Lyuba had advised crucifixes and running away. The silvery sidearm resting heavy beneath Francois' coat has a little less finesse, if equal in cowardice as the latter, but a reassurance all the same that the two pieces of advice could not grant him. Fighting the impulse to stamp warmth into his feet, the Frenchman turns up his collar a little higher as the group of three push through the winter cold, Francois moving where the road melts into the rural terrain the monastery resides in.

He keeps his words to himself as they move, the only thing leaving his mouth being reedy breaths that turn to steam on the exhale; really only lifting his head to observe their destination when it comes into range from the very dregs of a late sunset. It looks as dead as promised, but this still moves Francois to put out an elbow in a nudge to Teo, silent inquiry.

Despite melodramatic notions on his encroaching numbness and frostbite, Teodoro feels it very soundly when the other European's Arm Of Encouragement impacts his torso through the fabric of his coat. He exhales, and it comes away from his face in a diaphanous trickle of vaporous white to second Francois' sigh. He had looked up even less over the course of their trek, putting some faith in his Evolved ability to convey what eyesight, increasingly these days, can not.


He grates boots to a pause in his tracks, turning a brief arc, considering, and he moves up into the ragged little copse of denuded trees to set his shoulder against. Cuts the wind, provides— a chiefly embarrassing essence of cover, though frankly, not enough to excuse the tired grasp of Teo's hand to find his own weapon. One tucked into his garment, the others left to their original distribution as he huddles. Lets the focus out of his eyes.

Bringing up the rear, Elisabeth is acting both as rear guard and as watchdog. Her senses are stretched out to listen for anything coming from any direction that's not the crackling of trees under ice. She specifically finds it useful to listen for heartbeats more than anything else. Though she cannot sense thoughts, that is just as big a giveaway as thoughts. And it's in a sound pattern easily isolated from the crackling of the trees, unlike footsteps. The weapon and extra clip that she's carrying seem, to her, woefully inadequate to this task, most likely. She's been quiet the last couple of days, withdrawn. But her focus on this is tight and very mission-centered.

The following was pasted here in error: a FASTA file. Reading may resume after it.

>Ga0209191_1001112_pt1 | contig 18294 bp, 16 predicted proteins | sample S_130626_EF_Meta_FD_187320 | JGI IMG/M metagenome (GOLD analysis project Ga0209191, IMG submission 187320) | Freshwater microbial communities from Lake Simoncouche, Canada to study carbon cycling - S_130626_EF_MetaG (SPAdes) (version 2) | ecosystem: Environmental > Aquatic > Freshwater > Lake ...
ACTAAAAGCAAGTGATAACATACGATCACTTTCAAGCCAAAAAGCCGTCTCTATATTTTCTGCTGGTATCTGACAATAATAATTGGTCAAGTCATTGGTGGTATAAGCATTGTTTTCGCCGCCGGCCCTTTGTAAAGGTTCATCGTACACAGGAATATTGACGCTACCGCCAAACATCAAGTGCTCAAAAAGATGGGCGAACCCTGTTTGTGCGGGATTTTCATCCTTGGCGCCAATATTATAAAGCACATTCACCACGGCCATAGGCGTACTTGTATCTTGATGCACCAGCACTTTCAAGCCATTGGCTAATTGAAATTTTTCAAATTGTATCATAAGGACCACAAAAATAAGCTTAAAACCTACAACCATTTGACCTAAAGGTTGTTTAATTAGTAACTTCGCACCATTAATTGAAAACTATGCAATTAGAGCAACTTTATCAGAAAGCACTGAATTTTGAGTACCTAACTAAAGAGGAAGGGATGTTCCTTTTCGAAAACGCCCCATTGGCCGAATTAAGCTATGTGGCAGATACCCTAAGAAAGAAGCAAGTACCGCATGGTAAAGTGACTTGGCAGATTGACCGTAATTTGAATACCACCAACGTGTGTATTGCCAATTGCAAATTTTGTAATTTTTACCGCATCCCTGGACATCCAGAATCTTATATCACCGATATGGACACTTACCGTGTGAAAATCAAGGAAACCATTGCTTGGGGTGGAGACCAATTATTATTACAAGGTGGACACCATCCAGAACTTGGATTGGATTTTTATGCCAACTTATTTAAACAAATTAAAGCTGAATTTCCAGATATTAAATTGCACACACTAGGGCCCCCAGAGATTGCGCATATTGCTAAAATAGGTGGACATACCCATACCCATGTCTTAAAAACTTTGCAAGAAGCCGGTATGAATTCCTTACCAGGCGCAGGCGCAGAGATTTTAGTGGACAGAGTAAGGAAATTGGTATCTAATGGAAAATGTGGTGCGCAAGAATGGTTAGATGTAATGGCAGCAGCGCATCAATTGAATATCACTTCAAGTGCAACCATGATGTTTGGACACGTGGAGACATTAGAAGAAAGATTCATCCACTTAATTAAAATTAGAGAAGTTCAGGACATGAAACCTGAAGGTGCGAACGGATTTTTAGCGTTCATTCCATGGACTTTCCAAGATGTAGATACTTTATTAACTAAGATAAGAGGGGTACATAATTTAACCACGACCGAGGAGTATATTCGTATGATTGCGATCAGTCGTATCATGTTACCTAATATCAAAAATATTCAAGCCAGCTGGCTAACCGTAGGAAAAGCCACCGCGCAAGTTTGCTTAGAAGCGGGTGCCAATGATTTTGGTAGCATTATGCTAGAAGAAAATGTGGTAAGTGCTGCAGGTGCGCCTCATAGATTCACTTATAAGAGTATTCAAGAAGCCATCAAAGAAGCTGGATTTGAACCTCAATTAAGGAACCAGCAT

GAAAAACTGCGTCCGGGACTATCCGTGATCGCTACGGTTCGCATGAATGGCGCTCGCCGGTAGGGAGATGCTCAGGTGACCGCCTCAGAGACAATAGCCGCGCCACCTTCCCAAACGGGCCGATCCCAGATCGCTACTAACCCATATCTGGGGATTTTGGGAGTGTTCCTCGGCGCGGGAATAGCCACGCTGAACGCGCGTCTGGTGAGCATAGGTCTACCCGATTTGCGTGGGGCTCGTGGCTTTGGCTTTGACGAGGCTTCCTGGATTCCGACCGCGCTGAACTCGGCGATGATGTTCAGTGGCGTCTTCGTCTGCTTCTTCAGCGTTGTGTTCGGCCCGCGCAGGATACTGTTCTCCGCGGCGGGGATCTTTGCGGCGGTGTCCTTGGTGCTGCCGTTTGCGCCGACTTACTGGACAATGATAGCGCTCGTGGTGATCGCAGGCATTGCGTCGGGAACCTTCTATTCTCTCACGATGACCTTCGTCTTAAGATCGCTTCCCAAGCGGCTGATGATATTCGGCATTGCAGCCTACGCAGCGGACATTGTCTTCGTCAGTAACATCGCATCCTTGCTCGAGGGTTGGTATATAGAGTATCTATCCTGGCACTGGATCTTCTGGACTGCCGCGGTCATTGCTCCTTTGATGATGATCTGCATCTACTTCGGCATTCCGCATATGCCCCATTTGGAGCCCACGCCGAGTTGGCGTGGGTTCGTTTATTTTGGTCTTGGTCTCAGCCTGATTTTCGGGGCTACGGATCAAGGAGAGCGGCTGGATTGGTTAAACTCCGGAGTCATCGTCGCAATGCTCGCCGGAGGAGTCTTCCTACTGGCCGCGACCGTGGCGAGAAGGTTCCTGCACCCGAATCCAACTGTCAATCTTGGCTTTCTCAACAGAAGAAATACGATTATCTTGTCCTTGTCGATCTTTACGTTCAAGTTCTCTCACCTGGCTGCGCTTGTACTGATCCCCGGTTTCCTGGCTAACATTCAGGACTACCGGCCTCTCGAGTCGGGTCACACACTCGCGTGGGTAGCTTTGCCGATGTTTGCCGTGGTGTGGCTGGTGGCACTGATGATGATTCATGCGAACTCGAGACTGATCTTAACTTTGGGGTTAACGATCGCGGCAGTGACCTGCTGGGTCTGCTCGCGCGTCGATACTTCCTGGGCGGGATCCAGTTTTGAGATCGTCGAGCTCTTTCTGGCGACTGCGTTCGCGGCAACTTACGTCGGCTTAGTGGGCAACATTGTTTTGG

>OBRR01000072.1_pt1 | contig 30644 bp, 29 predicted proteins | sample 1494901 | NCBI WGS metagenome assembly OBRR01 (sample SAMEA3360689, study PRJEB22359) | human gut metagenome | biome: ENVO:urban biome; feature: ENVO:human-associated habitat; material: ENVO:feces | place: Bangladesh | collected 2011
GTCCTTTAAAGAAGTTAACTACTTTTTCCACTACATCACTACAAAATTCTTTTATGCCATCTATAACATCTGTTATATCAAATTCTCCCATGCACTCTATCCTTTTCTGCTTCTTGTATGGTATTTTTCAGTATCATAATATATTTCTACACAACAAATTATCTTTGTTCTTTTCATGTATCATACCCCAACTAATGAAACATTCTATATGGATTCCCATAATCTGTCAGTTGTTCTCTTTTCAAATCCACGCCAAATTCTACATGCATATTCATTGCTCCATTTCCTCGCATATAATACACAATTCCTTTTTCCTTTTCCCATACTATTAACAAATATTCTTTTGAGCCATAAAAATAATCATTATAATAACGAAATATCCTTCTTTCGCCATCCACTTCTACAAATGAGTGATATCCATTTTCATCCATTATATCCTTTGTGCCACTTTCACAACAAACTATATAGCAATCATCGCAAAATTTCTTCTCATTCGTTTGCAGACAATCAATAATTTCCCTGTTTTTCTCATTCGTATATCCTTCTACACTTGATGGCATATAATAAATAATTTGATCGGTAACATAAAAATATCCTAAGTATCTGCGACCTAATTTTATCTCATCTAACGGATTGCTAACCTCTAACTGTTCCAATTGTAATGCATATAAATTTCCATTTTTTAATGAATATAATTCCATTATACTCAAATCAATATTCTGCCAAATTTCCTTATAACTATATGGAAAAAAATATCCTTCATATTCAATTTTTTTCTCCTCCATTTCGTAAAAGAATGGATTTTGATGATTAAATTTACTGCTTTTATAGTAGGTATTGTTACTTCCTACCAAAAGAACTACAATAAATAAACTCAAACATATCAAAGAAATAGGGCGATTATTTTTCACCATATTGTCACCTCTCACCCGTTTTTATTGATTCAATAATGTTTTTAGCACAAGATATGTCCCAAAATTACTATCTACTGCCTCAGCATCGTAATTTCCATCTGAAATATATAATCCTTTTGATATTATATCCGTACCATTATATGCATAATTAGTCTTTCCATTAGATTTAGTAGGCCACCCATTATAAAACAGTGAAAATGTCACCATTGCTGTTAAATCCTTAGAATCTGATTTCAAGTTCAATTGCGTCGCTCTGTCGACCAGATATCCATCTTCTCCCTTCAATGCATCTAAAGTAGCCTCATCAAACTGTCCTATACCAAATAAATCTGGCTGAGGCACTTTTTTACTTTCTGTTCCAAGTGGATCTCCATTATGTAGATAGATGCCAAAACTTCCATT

"There are a lot of people inside," Teo says, at last. "More than ten, at least; I'll have to get closer if we need more than that. No one holding weapons. The rooms all look the same. Rough. Not much conversation, no one staring in our direction through the windows— yet.

"I don't know what the fuck they're doing in there. Doesn't sound like fun to me." The Sicilian's eyes blink back into clarity, and he grips hold of his sleeve's cuff with his free hand, pulls it down to reduce the length of the firearm's muzzle that juts out before packing it into the pocket at his hip. Rounding out his shoulders, he sniffs through his nose, a noise like a dog whuffing through its water bowl. "Wanna knock?"

Glancing at Teo, Elisabeth murmurs softly, "I can't hear anything through the stone, it's too thick. But there's no one behind us." She shrugs slightly. "I guess we may as well knock. Is Zhukovsky hiding something up here, or do you suppose that it's something else? A rusalka myth might be a good way to scare off ANY locals if you're trying to hide, as an example, a group of Evos in a country where they're pretty much hated." She's musing aloud, not really suggesting that it's actually happening.